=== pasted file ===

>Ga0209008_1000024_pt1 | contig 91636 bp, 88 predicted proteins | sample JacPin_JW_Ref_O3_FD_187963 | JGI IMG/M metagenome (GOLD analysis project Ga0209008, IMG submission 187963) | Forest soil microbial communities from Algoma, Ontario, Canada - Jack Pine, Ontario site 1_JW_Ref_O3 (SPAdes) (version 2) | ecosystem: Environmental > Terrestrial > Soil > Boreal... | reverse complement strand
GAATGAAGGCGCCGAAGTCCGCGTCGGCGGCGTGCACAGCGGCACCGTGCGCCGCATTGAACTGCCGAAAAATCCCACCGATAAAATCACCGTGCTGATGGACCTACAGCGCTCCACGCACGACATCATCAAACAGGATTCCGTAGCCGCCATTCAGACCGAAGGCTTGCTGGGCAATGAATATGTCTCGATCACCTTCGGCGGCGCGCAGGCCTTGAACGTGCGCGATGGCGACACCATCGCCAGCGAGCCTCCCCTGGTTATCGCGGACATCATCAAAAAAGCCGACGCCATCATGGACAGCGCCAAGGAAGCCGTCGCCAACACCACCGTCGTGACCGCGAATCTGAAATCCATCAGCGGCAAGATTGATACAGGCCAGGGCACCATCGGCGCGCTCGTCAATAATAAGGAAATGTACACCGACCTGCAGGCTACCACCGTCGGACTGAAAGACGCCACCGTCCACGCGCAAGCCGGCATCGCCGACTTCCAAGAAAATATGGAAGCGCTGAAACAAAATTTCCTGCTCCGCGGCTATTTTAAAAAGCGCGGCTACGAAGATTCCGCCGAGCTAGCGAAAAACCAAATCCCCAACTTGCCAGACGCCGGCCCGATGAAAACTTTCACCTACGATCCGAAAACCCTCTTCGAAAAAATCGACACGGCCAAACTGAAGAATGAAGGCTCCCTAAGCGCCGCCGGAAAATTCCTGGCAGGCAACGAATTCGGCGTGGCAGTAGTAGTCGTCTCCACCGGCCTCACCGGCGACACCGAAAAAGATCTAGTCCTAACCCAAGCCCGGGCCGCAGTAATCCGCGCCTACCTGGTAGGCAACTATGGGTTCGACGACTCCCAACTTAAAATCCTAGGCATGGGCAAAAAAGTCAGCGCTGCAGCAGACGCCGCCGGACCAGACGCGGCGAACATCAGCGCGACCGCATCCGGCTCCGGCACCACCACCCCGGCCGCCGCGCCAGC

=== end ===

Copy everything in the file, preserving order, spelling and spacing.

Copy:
>Ga0209008_1000024_pt1 | contig 91636 bp, 88 predicted proteins | sample JacPin_JW_Ref_O3_FD_187963 | JGI IMG/M metagenome (GOLD analysis project Ga0209008, IMG submission 187963) | Forest soil microbial communities from Algoma, Ontario, Canada - Jack Pine, Ontario site 1_JW_Ref_O3 (SPAdes) (version 2) | ecosystem: Environmental > Terrestrial > Soil > Boreal... | reverse complement strand
GAATGAAGGCGCCGAAGTCCGCGTCGGCGGCGTGCACAGCGGCACCGTGCGCCGCATTGAACTGCCGAAAAATCCCACCGATAAAATCACCGTGCTGATGGACCTACAGCGCTCCACGCACGACATCATCAAACAGGATTCCGTAGCCGCCATTCAGACCGAAGGCTTGCTGGGCAATGAATATGTCTCGATCACCTTCGGCGGCGCGCAGGCCTTGAACGTGCGCGATGGCGACACCATCGCCAGCGAGCCTCCCCTGGTTATCGCGGACATCATCAAAAAAGCCGACGCCATCATGGACAGCGCCAAGGAAGCCGTCGCCAACACCACCGTCGTGACCGCGAATCTGAAATCCATCAGCGGCAAGATTGATACAGGCCAGGGCACCATCGGCGCGCTCGTCAATAATAAGGAAATGTACACCGACCTGCAGGCTACCACCGTCGGACTGAAAGACGCCACCGTCCACGCGCAAGCCGGCATCGCCGACTTCCAAGAAAATATGGAAGCGCTGAAACAAAATTTCCTGCTCCGCGGCTATTTTAAAAAGCGCGGCTACGAAGATTCCGCCGAGCTAGCGAAAAACCAAATCCCCAACTTGCCAGACGCCGGCCCGATGAAAACTTTCACCTACGATCCGAAAACCCTCTTCGAAAAAATCGACACGGCCAAACTGAAGAATGAAGGCTCCCTAAGCGCCGCCGGAAAATTCCTGGCAGGCAACGAATTCGGCGTGGCAGTAGTAGTCGTCTCCACCGGCCTCACCGGCGACACCGAAAAAGATCTAGTCCTAACCCAAGCCCGGGCCGCAGTAATCCGCGCCTACCTGGTAGGCAACTATGGGTTCGACGACTCCCAACTTAAAATCCTAGGCATGGGCAAAAAAGTCAGCGCTGCAGCAGACGCCGCCGGACCAGACGCGGCGAACATCAGCGCGACCGCATCCGGCTCCGGCACCACCACCCCGGCCGCCGCGCCAGC